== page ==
The non-pneumatic tire may also comprise a deflection limiter (106). The deflection limiter may connect to, or be an integral part of the central hub (108). Suitable materials for the deflection limiter include, but are not limited to, metal, polymers, or composite materials. The deflection limiter serves to limit the maximum radial deflection of the tread and web-spokes. If momentary high load conditions arise, the deflection limiter may prevent tire damage from over extension or compression, whereby yielding of the spring and annular band materials could occur. It may also function as a high rate spring or jounce bumper to broaden the range for loading, thereby eliminating shock and high web spring loading and stress levels. The deflection limiter may be an integral part of the central hub. For heavy loading applications, the deflection limiter may be solid. Alternatively, the deflection limiter may have gaps or “cut-outs” in the radial direction between its inner and outer diameters as shown in FIG. 2. The cut-outs allow the deflection limiter to act as a low rate spring primarily in the radial plane. For example, the spring rate may be adjusted by changing the size and shape of holes such that it accommodates riding machine operators of various weights and sizes, from the 5th percentile female through the 95th percentile male. The deflection limiter may also be used to limit lateral deflection to increase machine stability and control during turning maneuvers and operation on hill sides. The deflection limiter may be located inside the non-pneumatic tire any point in the axial direction. In the exemplary embodiment shown in FIG. 2, the deflection limiter is located between two annular bands of equal widths. The diameter of the deflection limiter may vary; however, it should be limited such that the deflection limiter's outer diameter does not exceed the diameter of the annular band's outer ring (112). In one embodiment, the outer diameter of the deflection limiter is less than the diameter of the annular band's outer ring. The ratio of the outer diameter of the deflection limiter to the annular band's outer ring may vary with the load application. For example, for heavier loads, the outer diameter of the deflection limiter may be about 0% to about 5% less than the outer diameter of the annular band. For lighter load applications, the outer diameter of the deflection limiter may be about 5% to 50% less than the outer diameter of the annular band. The width (or thickness) of the deflection limiter in the axial direction may also vary.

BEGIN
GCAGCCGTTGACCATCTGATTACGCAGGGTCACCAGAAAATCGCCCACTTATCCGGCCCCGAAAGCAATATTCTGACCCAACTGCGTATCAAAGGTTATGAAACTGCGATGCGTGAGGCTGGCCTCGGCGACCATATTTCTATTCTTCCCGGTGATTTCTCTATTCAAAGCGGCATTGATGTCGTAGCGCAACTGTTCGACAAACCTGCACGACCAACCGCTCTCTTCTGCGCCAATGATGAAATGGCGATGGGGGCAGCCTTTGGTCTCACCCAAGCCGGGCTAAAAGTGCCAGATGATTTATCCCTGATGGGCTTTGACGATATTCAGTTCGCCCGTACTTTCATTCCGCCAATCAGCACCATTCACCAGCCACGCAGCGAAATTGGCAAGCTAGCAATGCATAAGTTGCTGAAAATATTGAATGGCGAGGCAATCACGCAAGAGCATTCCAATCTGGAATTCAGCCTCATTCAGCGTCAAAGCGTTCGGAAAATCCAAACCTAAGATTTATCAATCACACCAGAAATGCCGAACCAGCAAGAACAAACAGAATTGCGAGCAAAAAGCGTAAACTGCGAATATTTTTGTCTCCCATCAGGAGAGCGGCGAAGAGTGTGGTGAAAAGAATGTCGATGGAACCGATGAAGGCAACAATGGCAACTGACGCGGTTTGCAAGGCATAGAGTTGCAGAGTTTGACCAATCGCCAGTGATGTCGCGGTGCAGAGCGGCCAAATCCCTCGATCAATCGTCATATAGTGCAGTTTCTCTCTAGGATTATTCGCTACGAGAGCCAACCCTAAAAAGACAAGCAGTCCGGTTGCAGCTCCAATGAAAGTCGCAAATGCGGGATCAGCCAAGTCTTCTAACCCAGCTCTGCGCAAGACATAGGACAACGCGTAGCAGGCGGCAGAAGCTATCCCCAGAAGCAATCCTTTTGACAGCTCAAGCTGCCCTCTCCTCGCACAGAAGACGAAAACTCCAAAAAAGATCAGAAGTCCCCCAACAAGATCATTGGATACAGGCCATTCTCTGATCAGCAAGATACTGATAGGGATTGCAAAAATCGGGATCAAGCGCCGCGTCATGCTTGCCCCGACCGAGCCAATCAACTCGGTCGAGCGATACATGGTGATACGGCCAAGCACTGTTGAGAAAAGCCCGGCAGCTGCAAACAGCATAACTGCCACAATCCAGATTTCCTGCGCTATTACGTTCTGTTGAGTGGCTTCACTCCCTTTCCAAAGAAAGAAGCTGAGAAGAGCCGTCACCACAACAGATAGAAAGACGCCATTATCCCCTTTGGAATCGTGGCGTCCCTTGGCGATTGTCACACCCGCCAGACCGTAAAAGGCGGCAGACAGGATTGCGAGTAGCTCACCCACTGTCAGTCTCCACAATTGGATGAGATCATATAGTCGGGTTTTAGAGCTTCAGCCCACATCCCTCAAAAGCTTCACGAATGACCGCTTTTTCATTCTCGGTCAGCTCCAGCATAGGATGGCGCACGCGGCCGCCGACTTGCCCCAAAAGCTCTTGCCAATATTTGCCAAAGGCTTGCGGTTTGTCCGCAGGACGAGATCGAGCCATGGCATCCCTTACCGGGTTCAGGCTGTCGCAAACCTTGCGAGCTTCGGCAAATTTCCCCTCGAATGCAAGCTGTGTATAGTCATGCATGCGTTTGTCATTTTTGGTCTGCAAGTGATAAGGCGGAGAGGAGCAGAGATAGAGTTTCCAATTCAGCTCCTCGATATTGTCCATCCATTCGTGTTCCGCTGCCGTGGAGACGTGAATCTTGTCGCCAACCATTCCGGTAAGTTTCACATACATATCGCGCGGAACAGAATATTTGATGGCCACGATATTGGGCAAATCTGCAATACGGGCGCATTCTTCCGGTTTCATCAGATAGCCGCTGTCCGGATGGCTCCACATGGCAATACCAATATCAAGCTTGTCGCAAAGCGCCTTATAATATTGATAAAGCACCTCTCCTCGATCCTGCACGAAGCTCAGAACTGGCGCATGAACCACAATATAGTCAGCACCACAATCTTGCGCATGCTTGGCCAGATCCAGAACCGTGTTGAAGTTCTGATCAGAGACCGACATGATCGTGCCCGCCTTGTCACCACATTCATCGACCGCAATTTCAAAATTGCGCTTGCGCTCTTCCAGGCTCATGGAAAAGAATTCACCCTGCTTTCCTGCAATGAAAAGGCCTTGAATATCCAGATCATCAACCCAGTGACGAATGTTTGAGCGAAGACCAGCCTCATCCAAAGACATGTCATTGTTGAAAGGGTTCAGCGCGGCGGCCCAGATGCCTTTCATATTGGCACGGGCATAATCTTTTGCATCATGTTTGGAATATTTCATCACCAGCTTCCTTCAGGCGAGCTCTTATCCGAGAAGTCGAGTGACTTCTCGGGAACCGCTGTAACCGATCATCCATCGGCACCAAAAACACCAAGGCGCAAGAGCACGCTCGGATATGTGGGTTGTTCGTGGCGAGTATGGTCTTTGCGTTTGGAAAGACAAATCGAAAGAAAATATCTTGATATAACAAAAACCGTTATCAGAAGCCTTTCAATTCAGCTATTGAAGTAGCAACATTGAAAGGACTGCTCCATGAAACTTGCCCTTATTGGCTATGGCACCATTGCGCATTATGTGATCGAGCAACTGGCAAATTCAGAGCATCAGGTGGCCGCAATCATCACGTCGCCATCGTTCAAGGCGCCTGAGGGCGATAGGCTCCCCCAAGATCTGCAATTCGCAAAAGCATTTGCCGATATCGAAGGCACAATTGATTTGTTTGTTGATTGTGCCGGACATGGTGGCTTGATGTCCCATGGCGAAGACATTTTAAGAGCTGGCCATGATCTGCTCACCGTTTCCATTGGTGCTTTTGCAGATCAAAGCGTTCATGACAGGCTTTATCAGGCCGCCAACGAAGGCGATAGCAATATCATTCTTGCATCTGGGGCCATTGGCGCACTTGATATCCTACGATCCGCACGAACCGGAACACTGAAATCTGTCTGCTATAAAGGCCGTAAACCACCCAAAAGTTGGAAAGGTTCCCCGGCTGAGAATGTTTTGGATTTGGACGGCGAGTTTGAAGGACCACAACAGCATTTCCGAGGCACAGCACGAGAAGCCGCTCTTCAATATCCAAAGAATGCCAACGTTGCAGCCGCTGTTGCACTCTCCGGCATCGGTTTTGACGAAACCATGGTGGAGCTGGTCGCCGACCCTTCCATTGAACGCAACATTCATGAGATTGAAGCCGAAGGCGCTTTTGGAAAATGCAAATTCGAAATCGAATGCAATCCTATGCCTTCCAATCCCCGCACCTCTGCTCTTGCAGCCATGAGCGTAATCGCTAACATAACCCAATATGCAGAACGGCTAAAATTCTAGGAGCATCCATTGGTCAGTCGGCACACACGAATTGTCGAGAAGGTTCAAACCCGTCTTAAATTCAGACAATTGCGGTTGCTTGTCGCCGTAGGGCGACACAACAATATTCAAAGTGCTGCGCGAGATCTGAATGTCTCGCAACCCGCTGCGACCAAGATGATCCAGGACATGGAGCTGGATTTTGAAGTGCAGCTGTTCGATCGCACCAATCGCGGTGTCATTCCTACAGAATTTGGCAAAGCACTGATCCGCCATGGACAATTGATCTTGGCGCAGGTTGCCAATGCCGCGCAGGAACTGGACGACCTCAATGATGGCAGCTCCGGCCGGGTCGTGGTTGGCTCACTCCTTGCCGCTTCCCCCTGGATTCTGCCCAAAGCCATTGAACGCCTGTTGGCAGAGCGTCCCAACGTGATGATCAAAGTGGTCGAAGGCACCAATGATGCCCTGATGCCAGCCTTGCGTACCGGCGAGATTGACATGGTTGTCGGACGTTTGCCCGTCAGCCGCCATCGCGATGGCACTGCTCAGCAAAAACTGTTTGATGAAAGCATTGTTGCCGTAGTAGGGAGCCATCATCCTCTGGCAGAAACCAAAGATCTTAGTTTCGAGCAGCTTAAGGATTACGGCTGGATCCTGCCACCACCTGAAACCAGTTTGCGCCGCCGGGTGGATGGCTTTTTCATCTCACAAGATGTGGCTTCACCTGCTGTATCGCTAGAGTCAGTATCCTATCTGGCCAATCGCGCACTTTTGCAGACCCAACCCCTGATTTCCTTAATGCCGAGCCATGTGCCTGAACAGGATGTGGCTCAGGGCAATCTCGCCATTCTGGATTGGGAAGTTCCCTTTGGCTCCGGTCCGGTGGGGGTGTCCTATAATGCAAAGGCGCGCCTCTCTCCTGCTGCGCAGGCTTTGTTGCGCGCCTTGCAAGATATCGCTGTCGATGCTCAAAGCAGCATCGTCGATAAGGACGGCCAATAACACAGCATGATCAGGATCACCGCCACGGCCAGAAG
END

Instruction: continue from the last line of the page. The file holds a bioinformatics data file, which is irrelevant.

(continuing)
Turning again to FIG. 2, in one embodiment, the non-pneumatic tire (100) may be comprised of two annular bands (104). The annular bands comprise multiple web-spokes (114) spaced apart from each other in the circumferential direction. The lengths of the spaces between the web-spokes in the circumferential direction may be equal or of different lengths. Each annular band comprises an inner ring (110) and an outer ring (112). The surface of the inner ring facing the axis (a) may be further reinforced using one or more ribs (118) extending in the axial direction. The ribs may be placed and spaced such that they reinforce the spaces between the web-spokes, or alternatively, the ribs may be positioned to reinforce the web-spokes as in FIG. 2.

In FIG. 2, the annular bands are placed on either side of the central hub (108). Each annular band has an inner face (120) facing the central hub. The inner faces may have a slight recess around their respective inner rings to accommodate the central hub thickness. Opposite the inner face of each annular band is an outer face (122). The outer face may be exposed or it may be covered with a material such that the web-spokes are protected from moisture, dirt, and debris. Any material is suitable, provided it does not interfere, or maintains, a desired spring rate of the non-pneumatic tire. Also between the annular bands is a deflection limiter (106). The recesses on the inner faces of the annular bands may also be constructed to accommodate the deflection limiter. The inner faces of the annular bands also have a first fastening means (124), such as grooves, clips, or snaps, protruding outwards in from the inner face in an axial direction. The first fastening means are circumferentially spaced along the annular band's inner ring (110). Circumferentially spaced between the first fastening means are a second fastening means (126), such as tongues, holes, or snaps, which interact with the first fastening means on the inner face of the annular band opposite the central hub such that the two annular bands are fastened together. Both the first and second fastening means may be placed such that they are reinforced by the ribs (118). In one embodiment, shown in FIG. 2, only the first fastening means are reinforced by the ribs.